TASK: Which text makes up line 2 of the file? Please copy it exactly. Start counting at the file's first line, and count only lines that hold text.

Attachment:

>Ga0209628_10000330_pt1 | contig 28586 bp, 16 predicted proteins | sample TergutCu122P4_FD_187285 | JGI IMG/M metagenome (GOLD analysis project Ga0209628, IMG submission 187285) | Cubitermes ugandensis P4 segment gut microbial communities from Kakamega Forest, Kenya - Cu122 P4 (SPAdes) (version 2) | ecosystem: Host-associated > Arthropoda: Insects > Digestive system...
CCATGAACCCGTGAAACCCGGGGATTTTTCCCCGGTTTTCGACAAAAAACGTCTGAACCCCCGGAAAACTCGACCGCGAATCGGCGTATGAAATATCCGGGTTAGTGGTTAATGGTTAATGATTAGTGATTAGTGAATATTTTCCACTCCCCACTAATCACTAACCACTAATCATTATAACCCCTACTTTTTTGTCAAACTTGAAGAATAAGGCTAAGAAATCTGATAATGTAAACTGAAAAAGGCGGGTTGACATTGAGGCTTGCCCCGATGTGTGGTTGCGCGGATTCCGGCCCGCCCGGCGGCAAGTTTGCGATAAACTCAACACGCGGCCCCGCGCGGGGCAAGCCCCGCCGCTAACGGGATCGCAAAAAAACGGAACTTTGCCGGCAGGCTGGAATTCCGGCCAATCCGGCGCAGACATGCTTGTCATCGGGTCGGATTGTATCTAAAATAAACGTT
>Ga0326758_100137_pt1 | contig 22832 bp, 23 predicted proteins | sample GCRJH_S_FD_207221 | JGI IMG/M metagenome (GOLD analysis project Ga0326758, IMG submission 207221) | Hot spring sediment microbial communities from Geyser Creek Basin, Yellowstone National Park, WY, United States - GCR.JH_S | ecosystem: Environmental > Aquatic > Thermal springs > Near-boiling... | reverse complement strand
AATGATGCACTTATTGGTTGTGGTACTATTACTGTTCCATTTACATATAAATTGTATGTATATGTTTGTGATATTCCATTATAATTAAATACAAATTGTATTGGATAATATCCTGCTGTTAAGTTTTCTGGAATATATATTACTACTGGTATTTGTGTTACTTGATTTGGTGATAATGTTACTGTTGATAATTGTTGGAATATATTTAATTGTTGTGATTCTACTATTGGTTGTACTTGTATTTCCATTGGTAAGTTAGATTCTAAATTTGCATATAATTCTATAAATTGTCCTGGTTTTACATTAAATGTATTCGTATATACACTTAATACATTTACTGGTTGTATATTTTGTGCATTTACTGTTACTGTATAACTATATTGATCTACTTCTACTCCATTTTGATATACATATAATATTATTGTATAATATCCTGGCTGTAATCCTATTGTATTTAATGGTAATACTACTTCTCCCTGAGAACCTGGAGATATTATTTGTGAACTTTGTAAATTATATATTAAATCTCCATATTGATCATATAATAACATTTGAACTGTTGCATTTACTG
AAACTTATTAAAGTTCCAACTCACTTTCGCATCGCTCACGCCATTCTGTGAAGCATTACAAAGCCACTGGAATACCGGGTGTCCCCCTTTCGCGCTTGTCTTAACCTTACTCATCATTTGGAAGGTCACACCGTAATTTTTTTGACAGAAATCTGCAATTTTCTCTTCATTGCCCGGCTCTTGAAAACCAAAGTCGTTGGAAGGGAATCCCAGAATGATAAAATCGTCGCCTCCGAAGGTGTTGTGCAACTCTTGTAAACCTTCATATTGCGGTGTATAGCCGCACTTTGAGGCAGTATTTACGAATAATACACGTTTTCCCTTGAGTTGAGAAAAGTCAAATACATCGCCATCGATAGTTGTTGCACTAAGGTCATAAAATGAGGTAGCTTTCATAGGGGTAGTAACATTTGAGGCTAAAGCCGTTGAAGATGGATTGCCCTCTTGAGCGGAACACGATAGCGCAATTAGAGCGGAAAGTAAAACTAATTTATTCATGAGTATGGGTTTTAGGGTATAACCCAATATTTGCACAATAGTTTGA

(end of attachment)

CCATGAACCCGTGAAACCCGGGGATTTTTCCCCGGTTTTCGACAAAAAACGTCTGAACCCCCGGAAAACTCGACCGCGAATCGGCGTATGAAATATCCGGGTTAGTGGTTAATGGTTAATGATTAGTGATTAGTGAATATTTTCCACTCCCCACTAATCACTAACCACTAATCATTATAACCCCTACTTTTTTGTCAAACTTGAAGAATAAGGCTAAGAAATCTGATAATGTAAACTGAAAAAGGCGGGTTGACATTGAGGCTTGCCCCGATGTGTGGTTGCGCGGATTCCGGCCCGCCCGGCGGCAAGTTTGCGATAAACTCAACACGCGGCCCCGCGCGGGGCAAGCCCCGCCGCTAACGGGATCGCAAAAAAACGGAACTTTGCCGGCAGGCTGGAATTCCGGCCAATCCGGCGCAGACATGCTTGTCATCGGGTCGGATTGTATCTAAAATAAACGTT